Union leaders on Monday denounced a deal in Congress that would make it harder for them to organize airline and railroad workers, saying it was reached without their input.
The deal, struck 10 days ago by top House Republicans and Senate Democrats, was part of an effort to pass a long-term funding bill for the Federal Aviation Administration.
More than a dozen unions _ including the Teamsters, Communications Workers, Machinists and Flight Attendants _ issued a statement calling on the Senate to reject the compromise.
"Unilaterally changing that law without labor's input and without due deliberation threatens to unravel its carefully balanced goals of labor stability and uninterrupted commerce," said the statement, which was delivered to House and Senate members.
The statement was a rare public rebuke by unions that are typically cozy with Democratic leaders and try to work out differences behind the scenes. It reflects the belief among many union officials that Democrats gave up too much ground to Republicans who want to make it tougher for unions to organize.
A spokesman for Senate Majority Leader Harry Reid, D-Nev., declined to comment. Reid previously had called the deal "a good example of the common-sense results that Democrats and Republicans can produce when they work together."
At issue is a 2010 ruling by a tiny government agency _ the National Mediation Board _ that allowed airline workers to form a union by a simple majority of those voting. Previously, workers who didn't vote were treated as "no" votes.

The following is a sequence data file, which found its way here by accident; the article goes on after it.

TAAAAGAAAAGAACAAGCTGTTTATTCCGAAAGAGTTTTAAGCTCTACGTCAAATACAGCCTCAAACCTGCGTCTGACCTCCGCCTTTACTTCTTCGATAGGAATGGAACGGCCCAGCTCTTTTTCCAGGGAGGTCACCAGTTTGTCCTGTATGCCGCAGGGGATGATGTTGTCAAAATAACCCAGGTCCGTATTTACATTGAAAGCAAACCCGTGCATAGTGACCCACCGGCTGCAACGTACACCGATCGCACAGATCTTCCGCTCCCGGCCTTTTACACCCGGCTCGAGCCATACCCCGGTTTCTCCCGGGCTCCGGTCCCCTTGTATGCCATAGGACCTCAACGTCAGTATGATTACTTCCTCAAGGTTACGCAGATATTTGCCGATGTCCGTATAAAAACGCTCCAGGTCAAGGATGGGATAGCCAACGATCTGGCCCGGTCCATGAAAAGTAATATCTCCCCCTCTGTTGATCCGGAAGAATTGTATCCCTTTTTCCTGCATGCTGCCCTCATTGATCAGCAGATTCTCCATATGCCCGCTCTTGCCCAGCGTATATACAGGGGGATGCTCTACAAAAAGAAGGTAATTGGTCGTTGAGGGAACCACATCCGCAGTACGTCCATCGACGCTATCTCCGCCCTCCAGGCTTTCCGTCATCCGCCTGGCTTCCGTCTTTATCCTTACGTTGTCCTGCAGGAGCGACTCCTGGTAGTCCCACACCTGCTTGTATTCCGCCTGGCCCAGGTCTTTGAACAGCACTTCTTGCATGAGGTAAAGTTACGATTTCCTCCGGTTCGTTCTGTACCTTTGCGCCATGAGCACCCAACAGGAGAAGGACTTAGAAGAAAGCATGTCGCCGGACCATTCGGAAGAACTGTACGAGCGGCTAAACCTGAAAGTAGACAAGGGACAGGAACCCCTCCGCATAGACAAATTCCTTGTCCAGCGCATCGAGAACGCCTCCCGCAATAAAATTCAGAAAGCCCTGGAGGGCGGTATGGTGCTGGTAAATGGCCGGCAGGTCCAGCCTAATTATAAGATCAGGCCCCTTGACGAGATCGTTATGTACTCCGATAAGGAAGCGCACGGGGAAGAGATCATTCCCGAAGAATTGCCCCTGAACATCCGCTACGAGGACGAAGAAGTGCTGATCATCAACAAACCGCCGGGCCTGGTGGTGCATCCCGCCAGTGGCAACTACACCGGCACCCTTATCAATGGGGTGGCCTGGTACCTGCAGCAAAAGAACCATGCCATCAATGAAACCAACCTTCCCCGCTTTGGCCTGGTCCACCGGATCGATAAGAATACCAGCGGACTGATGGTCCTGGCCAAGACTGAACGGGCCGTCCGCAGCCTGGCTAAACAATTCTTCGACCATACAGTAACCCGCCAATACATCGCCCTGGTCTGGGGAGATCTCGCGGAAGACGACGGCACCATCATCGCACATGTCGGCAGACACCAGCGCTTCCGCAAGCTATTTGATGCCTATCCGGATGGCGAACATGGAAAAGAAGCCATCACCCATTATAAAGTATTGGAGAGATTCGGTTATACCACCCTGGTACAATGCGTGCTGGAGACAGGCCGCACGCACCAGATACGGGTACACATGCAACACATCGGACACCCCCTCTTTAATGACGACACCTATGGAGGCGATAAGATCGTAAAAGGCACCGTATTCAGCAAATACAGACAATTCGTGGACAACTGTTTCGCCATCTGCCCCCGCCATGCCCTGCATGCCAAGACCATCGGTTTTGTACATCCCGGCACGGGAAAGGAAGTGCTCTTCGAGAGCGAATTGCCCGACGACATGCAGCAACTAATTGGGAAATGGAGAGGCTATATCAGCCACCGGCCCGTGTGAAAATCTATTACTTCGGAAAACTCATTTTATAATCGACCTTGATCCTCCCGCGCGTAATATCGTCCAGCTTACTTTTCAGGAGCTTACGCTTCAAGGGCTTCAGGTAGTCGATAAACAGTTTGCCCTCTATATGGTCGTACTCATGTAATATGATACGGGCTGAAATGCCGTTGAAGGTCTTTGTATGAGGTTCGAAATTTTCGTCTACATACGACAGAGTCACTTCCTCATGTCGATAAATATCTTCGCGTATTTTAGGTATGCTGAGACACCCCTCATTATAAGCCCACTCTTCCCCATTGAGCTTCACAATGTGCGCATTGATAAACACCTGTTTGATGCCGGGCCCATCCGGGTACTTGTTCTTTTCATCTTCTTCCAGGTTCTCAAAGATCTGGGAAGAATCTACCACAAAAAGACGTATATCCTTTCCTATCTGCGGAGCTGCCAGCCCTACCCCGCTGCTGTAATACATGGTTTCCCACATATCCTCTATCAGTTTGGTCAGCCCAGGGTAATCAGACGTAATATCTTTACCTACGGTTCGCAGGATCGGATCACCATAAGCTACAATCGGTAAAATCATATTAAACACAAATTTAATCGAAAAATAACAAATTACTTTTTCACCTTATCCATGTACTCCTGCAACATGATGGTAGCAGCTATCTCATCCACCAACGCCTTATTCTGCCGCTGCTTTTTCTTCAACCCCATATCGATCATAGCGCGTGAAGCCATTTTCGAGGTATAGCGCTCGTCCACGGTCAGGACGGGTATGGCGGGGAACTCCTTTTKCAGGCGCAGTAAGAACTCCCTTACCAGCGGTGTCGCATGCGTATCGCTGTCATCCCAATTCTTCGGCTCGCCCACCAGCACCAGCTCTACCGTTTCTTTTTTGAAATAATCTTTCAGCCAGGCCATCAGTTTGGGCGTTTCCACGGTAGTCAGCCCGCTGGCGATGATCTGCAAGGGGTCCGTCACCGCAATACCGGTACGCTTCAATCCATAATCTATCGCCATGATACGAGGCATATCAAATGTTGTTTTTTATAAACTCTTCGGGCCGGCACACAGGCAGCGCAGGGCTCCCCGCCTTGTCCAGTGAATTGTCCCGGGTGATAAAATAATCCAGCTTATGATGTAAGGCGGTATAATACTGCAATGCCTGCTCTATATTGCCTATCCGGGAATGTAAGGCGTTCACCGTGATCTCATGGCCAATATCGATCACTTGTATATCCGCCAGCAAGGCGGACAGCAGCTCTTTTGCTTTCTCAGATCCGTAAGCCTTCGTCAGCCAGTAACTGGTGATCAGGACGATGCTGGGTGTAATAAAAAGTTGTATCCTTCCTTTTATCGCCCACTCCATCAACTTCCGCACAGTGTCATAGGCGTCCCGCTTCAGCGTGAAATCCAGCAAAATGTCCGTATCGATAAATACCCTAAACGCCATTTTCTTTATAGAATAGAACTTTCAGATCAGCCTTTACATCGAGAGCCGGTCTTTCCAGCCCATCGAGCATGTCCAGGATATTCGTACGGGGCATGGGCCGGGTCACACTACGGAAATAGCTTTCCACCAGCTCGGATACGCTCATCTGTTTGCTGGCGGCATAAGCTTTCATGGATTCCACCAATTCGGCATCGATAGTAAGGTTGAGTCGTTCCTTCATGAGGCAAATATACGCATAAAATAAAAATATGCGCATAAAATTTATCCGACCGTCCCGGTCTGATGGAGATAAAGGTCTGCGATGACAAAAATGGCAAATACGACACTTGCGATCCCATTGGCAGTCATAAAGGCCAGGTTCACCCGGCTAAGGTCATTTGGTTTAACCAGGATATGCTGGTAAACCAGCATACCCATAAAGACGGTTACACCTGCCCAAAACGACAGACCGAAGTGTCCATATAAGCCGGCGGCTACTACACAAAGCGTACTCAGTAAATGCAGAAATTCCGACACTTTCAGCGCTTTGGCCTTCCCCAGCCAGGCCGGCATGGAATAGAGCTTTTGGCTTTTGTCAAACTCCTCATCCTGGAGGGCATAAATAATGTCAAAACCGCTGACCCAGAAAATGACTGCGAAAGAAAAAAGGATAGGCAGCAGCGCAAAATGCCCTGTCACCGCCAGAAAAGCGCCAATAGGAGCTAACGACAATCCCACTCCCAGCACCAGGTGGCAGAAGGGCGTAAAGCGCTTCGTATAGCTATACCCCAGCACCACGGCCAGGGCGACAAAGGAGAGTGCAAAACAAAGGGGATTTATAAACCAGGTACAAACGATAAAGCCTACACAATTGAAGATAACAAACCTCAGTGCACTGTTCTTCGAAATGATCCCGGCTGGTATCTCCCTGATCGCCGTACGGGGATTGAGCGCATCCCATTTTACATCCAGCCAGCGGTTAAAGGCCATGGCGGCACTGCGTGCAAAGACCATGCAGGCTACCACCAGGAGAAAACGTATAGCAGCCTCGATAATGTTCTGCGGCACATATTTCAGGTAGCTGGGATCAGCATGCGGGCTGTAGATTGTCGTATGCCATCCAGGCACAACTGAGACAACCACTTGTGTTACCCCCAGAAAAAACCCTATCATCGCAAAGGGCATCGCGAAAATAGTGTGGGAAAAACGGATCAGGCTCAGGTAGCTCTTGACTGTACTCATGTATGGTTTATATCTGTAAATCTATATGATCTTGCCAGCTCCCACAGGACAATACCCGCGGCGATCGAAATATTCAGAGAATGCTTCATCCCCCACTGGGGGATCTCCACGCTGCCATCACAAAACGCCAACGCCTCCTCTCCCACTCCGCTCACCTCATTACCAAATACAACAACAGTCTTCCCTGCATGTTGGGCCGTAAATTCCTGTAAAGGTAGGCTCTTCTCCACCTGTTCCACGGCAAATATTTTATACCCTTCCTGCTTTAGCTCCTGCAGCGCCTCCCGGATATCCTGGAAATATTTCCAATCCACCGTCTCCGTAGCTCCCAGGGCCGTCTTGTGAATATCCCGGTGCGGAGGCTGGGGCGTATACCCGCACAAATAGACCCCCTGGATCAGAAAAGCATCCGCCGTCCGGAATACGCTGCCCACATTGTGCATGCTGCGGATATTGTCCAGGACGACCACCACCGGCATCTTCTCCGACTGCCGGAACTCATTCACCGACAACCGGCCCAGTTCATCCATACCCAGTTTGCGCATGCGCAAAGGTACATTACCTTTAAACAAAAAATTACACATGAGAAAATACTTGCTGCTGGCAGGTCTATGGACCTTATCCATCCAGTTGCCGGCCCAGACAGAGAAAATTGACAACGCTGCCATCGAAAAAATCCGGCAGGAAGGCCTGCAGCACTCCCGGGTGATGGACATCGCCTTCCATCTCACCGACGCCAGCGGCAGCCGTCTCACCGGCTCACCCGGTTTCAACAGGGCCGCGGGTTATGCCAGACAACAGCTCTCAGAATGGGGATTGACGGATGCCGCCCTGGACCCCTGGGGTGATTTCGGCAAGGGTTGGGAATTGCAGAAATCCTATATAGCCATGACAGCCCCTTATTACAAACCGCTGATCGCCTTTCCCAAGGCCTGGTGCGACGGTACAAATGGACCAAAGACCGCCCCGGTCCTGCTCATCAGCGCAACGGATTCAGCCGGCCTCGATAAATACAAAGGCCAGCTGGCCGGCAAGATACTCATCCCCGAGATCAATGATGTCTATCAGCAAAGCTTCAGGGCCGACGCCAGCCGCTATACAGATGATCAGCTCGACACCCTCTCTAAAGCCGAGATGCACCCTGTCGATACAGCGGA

Unions had lobbied hard to have the rule changed, but the GOP-controlled House wanted to completely overturn the ruling in the FAA bill, saying it unfairly reversed 75 years of precedent. Senate Democrats opposed the provision.
The dispute was partly responsible for a standoff last summer that led to a two-week partial shutdown of the FAA and the furlough of nearly 4,000 workers.
Under the compromise, the new voting rule would remain. But the bill would include changes that increase the hurdles for a union to hold an election. Unions would have to collect signatures from 50 percent of workers to indicate their support for an election to be held, raising the previous threshold of 35 percent.
And the bill would allow a run-off election between the top two vote-getters, even if one of those two is the option of "no union."
Despite organized labor's complaint, the deal appears unlikely to change given the strong desire on both sides to get the FAA bill passed. Democrats say the deal saved unions from even more drastic changes demanded by House Republicans.
Justin Harclerode, a spokesman for House Transportation Committee Chairman John Mica, R-Fla., did not immediately respond to a request for comment.